Property analysts say oil-exporting countries in the Gulf are facing an immediate need to create more affordable housing, especially as the price of living rises.
Once awash in oil revenue, Arab governments in the Gulf are racing to try and create new sources of income. To offset the impact of lower oil prices on state revenues, governments have lifted subsidies on food and energy and are rolling out a value-added taxation system.
The construction sector, though, has been among the hardest-hit.
In Saudi Arabia, for example, the government has not being paying contractors on time. This has affected payments to subcontractors and delayed the completion of projects, including government-backed affordable housing units.
Major construction firms like Saudi Oger and the Saudi Binladin Group have faced major downsizing, thousands of layoffs and protests by disgruntled workers, including several highly-publicized incidences in which low-wage construction workers primarily from South Asia complained they had not been paid their salaries in months.
"The biggest challenge in Saudi Arabia is actually delivering the product," said Craig Plumb, head of research for the Middle East and Africa at investment company Jones Lang LaSalle (JLL).
"There's a lot of announced projects... but they don't have the contractors, they don't have the quality builders to actually deliver on time and on cost and that's actually probably been made slightly worse over the past year or so because a lot of the contractors have had to withdraw from the market," he said.
Men look at an architectural model of a housing development at the Cityscape Global exhibition, in Dubai, United Arab Emirates, Sept. 11, 2017.
Plumb was speaking at Dubai's Cityscape real estate event, where developers from across the Middle East unveiled their projects - many still off-plan - and pitched to investors wanting to grow their portfolios.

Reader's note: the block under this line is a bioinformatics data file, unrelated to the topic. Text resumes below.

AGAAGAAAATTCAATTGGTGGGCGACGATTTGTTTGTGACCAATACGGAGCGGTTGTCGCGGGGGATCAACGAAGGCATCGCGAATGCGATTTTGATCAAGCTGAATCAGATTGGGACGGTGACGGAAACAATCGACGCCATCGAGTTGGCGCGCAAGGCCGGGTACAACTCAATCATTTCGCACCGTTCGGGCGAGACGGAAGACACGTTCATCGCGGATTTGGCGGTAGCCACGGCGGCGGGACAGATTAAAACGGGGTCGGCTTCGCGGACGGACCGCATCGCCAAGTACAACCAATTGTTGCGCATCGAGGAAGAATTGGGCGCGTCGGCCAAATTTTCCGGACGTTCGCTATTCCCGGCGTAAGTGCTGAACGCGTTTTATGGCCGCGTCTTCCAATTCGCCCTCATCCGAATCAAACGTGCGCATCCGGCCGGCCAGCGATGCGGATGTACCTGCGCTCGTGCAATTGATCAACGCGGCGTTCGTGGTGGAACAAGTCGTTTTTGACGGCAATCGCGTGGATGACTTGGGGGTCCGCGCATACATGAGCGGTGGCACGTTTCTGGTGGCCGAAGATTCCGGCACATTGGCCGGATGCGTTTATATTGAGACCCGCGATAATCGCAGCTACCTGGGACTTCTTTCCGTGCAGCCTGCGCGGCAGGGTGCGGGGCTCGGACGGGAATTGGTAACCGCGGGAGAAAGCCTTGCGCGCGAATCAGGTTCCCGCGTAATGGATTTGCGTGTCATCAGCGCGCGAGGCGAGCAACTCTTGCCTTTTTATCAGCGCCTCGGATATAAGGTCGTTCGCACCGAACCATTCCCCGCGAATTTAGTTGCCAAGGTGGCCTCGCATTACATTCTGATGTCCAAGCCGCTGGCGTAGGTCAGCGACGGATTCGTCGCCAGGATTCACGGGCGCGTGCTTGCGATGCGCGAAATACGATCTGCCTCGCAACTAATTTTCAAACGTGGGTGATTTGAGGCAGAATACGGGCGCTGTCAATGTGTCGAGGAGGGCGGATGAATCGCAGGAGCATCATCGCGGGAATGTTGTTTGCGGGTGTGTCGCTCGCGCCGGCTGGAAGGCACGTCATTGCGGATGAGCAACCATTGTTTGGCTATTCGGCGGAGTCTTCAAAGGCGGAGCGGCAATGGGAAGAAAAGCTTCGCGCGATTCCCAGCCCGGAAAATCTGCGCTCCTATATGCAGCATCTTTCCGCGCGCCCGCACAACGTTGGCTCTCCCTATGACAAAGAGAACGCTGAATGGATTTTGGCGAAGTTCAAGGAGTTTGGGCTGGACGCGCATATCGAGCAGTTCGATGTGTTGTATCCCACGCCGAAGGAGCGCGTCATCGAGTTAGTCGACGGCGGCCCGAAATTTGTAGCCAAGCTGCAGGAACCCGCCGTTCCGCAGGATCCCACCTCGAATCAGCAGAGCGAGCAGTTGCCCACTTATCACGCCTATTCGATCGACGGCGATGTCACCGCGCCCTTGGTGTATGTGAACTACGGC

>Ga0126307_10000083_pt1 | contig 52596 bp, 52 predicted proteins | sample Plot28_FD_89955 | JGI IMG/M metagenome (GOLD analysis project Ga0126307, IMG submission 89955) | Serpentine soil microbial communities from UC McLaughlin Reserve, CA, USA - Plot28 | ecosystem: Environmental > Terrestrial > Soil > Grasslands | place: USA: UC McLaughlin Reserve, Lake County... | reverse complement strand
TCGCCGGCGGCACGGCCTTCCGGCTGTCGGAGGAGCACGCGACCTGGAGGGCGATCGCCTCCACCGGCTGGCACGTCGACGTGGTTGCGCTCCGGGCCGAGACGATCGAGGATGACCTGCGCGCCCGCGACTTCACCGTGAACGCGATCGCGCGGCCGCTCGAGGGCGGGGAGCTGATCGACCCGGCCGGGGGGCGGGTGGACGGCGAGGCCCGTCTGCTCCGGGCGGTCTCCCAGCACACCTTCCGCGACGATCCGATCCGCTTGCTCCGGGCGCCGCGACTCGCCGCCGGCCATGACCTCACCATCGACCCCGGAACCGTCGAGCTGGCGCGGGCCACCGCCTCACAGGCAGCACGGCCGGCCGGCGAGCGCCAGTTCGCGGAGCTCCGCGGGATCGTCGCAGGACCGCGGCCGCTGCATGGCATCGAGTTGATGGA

Developer Damac, for example, announced its luxury villas designed by Just Cavalli. Others showed off high-rise towers with two and three bedroom apartments starting at well over half-a-million dollars and still to be handed over at the earliest by 2020.
According to Faisal Durrani, head of research at property consultancy Cluttons, the challenge is that there is still no clear definition by governments in the Gulf for what constitutes affordable housing. People are often paying half of their salaries or more on rent, instead of the target benchmark of around 30 percent.
"People usually look at accommodation as the first place to make a saving, and as it stands we haven't had a single government across the region step in and define what affordable housing actually means," Durrani said on the sidelines of Cityscape.
Plumb of JLL said the price of an affordable two-bedroom apartment is more commonly the price of a studio in Abu Dhabi, for example. The newer, lower-priced projects that are being promised are also not typically in prime locations, but in undeveloped desert areas that are inaccessible to mass transportation systems.
In Saudi Arabia, where half of the population is under 25 years-old, the kingdom is racing to create more jobs and more accessible housing for young couples. The Saudi government has previously acknowledged a gap of between 500,000 to 1 million affordable homes on the market.
If the issue is not addressed by governments across the Gulf, the gap in affordable housing could spark social unrest and lead to political instability.
Durrani said it's an "exceptionally urgent" issue.
"We run the risk of creating a housing market that's inaccessible to the next generation of aspiring home owners," he said.